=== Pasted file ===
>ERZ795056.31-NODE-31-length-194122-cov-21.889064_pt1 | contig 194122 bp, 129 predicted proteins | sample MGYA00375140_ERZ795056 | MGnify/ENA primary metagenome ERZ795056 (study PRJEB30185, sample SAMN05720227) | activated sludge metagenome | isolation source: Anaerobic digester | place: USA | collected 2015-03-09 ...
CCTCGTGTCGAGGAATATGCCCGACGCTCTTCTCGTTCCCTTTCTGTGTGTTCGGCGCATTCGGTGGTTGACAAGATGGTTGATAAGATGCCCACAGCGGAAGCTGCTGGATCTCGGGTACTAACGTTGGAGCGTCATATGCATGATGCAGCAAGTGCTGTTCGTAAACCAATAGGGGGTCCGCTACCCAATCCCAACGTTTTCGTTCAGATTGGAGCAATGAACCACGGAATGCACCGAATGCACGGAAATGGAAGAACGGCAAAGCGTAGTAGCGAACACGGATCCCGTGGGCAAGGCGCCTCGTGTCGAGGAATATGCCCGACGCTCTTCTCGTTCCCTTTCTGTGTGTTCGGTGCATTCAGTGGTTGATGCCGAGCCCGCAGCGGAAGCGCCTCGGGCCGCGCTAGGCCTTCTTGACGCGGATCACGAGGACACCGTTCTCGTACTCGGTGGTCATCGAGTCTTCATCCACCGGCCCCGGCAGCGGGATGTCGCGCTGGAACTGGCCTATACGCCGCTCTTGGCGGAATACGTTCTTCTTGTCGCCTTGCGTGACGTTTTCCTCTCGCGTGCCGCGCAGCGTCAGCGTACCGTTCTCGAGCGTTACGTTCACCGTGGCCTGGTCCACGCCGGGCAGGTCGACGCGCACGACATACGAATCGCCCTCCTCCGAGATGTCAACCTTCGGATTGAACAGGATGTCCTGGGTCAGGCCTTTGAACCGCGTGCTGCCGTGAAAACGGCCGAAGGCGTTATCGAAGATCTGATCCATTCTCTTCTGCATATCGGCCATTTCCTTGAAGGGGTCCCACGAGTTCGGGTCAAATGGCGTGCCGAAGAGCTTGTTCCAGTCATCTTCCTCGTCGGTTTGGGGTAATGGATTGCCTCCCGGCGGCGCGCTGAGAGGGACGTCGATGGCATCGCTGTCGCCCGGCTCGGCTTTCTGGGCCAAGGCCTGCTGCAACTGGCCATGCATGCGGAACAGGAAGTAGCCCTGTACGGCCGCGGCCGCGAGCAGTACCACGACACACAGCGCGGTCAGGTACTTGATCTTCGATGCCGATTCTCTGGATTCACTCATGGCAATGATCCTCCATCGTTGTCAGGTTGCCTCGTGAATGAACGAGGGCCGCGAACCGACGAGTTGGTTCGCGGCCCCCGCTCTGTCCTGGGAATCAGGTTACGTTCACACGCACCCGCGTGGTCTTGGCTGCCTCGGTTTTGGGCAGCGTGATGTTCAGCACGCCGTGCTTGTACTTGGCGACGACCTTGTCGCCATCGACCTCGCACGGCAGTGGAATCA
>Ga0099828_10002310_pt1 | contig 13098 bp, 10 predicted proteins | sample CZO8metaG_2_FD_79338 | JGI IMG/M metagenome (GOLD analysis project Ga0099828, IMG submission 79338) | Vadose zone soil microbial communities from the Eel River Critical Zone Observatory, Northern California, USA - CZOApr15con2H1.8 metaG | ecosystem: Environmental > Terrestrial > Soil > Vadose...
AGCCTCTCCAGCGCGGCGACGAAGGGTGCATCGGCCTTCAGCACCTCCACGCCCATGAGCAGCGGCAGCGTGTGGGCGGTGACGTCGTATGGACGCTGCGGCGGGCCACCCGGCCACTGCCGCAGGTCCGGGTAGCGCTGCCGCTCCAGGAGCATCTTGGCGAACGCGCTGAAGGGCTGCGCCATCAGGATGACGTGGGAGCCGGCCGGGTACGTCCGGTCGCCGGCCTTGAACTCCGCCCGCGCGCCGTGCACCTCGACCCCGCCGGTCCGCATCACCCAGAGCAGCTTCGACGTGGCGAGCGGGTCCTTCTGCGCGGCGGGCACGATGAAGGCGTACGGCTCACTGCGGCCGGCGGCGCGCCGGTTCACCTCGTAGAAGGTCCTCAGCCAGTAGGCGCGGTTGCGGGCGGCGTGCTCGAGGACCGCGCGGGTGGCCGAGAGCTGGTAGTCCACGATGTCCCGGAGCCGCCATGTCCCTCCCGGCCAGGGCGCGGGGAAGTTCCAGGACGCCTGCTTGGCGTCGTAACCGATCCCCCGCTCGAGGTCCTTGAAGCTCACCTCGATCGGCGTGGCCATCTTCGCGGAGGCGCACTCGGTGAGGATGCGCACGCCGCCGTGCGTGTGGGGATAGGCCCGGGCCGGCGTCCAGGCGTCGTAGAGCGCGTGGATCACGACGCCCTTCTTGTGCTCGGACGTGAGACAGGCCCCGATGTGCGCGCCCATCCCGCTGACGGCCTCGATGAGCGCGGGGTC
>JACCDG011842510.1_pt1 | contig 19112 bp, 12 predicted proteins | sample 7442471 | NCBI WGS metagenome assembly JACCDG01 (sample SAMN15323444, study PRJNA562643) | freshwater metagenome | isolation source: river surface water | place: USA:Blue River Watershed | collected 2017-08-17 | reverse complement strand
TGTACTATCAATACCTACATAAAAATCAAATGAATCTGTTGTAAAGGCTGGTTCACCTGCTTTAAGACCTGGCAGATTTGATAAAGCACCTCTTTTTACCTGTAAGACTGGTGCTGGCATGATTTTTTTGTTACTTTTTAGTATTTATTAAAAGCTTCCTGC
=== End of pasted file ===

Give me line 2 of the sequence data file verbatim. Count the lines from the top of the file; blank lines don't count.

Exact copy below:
CCTCGTGTCGAGGAATATGCCCGACGCTCTTCTCGTTCCCTTTCTGTGTGTTCGGCGCATTCGGTGGTTGACAAGATGGTTGATAAGATGCCCACAGCGGAAGCTGCTGGATCTCGGGTACTAACGTTGGAGCGTCATATGCATGATGCAGCAAGTGCTGTTCGTAAACCAATAGGGGGTCCGCTACCCAATCCCAACGTTTTCGTTCAGATTGGAGCAATGAACCACGGAATGCACCGAATGCACGGAAATGGAAGAACGGCAAAGCGTAGTAGCGAACACGGATCCCGTGGGCAAGGCGCCTCGTGTCGAGGAATATGCCCGACGCTCTTCTCGTTCCCTTTCTGTGTGTTCGGTGCATTCAGTGGTTGATGCCGAGCCCGCAGCGGAAGCGCCTCGGGCCGCGCTAGGCCTTCTTGACGCGGATCACGAGGACACCGTTCTCGTACTCGGTGGTCATCGAGTCTTCATCCACCGGCCCCGGCAGCGGGATGTCGCGCTGGAACTGGCCTATACGCCGCTCTTGGCGGAATACGTTCTTCTTGTCGCCTTGCGTGACGTTTTCCTCTCGCGTGCCGCGCAGCGTCAGCGTACCGTTCTCGAGCGTTACGTTCACCGTGGCCTGGTCCACGCCGGGCAGGTCGACGCGCACGACATACGAATCGCCCTCCTCCGAGATGTCAACCTTCGGATTGAACAGGATGTCCTGGGTCAGGCCTTTGAACCGCGTGCTGCCGTGAAAACGGCCGAAGGCGTTATCGAAGATCTGATCCATTCTCTTCTGCATATCGGCCATTTCCTTGAAGGGGTCCCACGAGTTCGGGTCAAATGGCGTGCCGAAGAGCTTGTTCCAGTCATCTTCCTCGTCGGTTTGGGGTAATGGATTGCCTCCCGGCGGCGCGCTGAGAGGGACGTCGATGGCATCGCTGTCGCCCGGCTCGGCTTTCTGGGCCAAGGCCTGCTGCAACTGGCCATGCATGCGGAACAGGAAGTAGCCCTGTACGGCCGCGGCCGCGAGCAGTACCACGACACACAGCGCGGTCAGGTACTTGATCTTCGATGCCGATTCTCTGGATTCACTCATGGCAATGATCCTCCATCGTTGTCAGGTTGCCTCGTGAATGAACGAGGGCCGCGAACCGACGAGTTGGTTCGCGGCCCCCGCTCTGTCCTGGGAATCAGGTTACGTTCACACGCACCCGCGTGGTCTTGGCTGCCTCGGTTTTGGGCAGCGTGATGTTCAGCACGCCGTGCTTGTACTTGGCGACGACCTTGTCGCCATCGACCTCGCACGGCAGTGGAATCA